A formal award ceremony took place in San Diego on December 19, where Regional Advising Principal for Europe, Mr. Erik Stohlmann, was in attendance to receive the award. Read more about the award and more other recipients here.

DSCU President Visits ISG & DRMI

ISG and the Defense Resources Management Institute (DRMI) were honored to host Defense Security Cooperation University (DSCU) President Dr. Celeste W. Gventer at Naval Support Activity Monterey in October.

During her visit, Dr. Gventer shared insights on the University's vital initiatives, including its fall Security Cooperation Conference; its ongoing improvements to the Security Cooperation Certification process; and its investment in the University’s Advising, Training, and Education missions.

It was a valuable opportunity to connect with faculty and staff from both institutions, fostering collaboration and knowledge-sharing in the realm of Security Cooperation, Defense Education, and Institutional Capacity Building. This important engagement set the stage for future collaboration and growth. Thank you, Dr. Gventer for prioritizing this visit to Monterey.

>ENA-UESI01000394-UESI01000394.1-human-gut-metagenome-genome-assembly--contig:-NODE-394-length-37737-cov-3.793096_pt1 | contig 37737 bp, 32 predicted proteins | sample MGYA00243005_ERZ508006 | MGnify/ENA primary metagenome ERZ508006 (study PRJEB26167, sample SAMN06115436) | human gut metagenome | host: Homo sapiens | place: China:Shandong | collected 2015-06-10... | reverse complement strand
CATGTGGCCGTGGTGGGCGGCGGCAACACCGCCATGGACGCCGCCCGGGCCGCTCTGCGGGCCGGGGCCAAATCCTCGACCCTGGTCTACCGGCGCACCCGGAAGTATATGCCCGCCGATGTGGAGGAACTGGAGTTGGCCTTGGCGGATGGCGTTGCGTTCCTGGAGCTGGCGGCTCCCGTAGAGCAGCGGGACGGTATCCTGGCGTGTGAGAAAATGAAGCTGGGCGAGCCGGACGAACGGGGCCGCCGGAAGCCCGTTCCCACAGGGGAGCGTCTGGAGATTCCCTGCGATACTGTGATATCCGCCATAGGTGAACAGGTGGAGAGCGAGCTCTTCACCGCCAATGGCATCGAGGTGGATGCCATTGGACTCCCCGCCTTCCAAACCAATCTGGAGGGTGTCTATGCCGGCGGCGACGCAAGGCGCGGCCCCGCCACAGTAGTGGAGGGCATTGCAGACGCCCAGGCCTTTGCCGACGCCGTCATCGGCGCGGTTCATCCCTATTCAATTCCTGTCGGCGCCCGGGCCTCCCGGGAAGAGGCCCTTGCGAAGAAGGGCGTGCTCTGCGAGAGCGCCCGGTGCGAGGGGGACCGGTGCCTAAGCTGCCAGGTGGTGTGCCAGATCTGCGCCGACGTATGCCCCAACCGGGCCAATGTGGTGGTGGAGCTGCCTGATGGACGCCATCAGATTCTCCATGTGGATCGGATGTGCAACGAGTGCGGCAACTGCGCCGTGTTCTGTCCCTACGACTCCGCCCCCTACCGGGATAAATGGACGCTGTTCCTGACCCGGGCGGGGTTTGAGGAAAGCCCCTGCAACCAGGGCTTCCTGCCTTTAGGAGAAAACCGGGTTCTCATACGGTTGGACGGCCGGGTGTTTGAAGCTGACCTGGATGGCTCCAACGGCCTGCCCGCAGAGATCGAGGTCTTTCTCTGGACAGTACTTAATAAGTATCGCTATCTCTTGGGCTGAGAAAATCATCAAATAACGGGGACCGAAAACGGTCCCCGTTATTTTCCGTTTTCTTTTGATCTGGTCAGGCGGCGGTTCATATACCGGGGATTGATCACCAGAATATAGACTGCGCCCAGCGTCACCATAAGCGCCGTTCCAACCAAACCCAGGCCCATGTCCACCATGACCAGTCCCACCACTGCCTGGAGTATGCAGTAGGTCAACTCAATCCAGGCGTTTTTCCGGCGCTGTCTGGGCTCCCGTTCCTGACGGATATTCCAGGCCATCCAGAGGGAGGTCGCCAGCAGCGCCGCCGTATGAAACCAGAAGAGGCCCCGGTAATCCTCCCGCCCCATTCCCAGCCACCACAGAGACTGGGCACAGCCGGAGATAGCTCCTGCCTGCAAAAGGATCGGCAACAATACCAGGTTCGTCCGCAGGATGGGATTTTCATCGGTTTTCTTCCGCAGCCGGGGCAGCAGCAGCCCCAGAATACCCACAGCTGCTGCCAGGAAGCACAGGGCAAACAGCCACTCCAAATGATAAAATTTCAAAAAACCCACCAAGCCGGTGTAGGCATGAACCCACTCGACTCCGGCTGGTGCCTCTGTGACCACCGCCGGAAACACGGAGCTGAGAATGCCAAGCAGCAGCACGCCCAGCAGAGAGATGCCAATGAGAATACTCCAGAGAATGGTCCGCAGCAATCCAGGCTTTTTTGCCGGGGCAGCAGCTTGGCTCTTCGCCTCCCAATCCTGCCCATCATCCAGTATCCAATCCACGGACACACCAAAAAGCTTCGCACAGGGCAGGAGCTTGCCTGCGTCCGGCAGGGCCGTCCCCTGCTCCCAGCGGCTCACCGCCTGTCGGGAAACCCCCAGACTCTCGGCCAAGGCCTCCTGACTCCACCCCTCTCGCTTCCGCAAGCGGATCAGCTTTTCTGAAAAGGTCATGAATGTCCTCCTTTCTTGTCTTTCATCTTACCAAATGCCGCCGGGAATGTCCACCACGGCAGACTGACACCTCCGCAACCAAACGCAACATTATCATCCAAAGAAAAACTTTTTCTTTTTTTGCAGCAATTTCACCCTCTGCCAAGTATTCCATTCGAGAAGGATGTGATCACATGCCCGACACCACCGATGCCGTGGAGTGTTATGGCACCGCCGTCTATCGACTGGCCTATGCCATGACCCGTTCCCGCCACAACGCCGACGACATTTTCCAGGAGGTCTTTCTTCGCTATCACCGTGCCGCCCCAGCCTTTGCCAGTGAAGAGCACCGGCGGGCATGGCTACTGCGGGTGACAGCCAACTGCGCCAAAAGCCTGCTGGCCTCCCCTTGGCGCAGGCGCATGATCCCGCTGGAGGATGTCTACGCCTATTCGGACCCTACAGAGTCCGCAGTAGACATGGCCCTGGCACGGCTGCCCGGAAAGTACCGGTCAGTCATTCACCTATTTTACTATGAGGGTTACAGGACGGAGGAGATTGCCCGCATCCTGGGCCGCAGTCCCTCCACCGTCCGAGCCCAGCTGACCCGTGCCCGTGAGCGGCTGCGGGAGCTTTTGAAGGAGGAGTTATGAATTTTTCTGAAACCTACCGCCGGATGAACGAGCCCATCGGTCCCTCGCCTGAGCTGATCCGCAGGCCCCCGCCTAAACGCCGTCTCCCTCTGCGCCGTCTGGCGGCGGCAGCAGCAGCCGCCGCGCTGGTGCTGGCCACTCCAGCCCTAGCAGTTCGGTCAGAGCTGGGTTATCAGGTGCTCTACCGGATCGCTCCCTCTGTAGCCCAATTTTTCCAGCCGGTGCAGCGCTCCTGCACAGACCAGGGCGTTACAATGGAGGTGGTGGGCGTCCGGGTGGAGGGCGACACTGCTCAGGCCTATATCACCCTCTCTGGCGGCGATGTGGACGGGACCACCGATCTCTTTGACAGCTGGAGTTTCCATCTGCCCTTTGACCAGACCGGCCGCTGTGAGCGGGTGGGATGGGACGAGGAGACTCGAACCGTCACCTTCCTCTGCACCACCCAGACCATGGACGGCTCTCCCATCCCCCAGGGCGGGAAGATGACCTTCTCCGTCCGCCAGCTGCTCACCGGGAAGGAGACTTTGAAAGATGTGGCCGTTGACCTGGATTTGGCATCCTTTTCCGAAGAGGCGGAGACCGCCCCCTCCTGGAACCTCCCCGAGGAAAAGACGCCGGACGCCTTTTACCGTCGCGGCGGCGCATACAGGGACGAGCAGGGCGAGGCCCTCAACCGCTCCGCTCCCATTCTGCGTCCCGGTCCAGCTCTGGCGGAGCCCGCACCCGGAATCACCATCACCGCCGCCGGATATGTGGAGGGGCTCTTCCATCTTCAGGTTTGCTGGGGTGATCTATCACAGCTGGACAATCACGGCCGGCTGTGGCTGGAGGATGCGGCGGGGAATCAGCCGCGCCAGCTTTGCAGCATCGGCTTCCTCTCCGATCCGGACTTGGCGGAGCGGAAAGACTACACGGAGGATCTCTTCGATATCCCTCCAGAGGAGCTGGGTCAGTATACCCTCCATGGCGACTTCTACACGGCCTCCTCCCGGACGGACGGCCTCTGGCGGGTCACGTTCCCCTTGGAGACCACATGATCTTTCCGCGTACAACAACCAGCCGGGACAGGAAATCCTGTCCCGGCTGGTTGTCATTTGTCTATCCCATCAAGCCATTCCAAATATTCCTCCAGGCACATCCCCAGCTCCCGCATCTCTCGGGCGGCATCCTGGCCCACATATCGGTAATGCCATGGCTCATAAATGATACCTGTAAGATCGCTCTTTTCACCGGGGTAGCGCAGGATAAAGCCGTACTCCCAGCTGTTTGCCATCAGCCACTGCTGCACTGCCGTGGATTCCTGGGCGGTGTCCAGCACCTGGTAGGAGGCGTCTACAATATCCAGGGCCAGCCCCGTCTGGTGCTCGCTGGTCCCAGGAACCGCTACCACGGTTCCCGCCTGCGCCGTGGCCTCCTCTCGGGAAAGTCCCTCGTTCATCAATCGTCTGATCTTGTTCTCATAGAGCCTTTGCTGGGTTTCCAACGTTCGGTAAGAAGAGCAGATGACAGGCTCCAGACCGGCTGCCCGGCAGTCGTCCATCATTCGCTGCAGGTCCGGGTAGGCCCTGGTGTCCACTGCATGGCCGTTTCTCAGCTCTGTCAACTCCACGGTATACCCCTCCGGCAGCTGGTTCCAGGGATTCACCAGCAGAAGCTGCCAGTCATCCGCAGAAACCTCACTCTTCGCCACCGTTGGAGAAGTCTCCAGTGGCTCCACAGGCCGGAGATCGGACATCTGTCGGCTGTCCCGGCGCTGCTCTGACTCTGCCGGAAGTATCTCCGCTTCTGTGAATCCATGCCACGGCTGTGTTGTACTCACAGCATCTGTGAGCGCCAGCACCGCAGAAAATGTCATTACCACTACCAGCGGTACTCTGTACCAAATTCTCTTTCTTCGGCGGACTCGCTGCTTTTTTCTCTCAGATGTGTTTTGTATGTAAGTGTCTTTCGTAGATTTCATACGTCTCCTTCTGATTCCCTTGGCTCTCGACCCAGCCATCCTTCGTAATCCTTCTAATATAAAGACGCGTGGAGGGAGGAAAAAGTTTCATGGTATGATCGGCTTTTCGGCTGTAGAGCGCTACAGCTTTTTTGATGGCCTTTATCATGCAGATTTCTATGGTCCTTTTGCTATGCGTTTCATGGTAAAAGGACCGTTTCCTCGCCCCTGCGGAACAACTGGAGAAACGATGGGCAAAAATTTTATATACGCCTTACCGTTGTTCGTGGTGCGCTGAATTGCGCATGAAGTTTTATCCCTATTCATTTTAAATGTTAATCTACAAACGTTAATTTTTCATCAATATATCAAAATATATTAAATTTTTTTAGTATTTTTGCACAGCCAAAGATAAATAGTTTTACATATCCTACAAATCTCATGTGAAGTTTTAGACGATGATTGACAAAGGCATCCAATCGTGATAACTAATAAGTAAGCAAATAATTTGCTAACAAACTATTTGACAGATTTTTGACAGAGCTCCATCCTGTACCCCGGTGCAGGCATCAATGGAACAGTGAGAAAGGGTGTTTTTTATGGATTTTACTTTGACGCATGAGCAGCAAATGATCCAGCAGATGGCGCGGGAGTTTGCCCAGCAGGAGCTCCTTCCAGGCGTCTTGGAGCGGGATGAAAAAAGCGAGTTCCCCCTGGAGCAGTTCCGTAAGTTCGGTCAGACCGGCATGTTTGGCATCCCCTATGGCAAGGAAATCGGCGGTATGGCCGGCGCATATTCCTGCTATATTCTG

ISG On-Site in Monterey

The ISG Team came together in late November for a four-day On-Site gathering in Monterey, California, and online. During the On-Site, Director Ian Wexler welcomed all in attendance, shared important results from a recent ISG Climate Survey, and elaborated on how he intends to incorporate the rich feedback he received into the way forward.

“A Walk Through ISG” was presented over the course of two days by various colleagues, highlighting the Institute's various major portfolios. All sessions provided a dynamic platform for learning and for making new connections about the impactful mission and the complex mechanics of the Institute's work.

As the Institute continues to grow in numbers and in reach, the On-Site gathering served as an invaluable opportunity to communicate and collaborate with one another in one-on-ones and in small groups around the important work that we all share.


Miguel “Mike” Castellanos

Nigeria Country Program Lead

Charles “Billy” Duke

Africa Regional Program Lead

Timothy Maricle

Middle East Regional Program Lead

James Ross

Regional Advising Principal for the Indo-Pacific

Samantha Turner

Women, Peace, & Security Faculty Advisor


Royal Jordanian Navy Maritime Domain Awareness Capability Based Assessment: Securing and Protecting the Maritime Borders of Jordan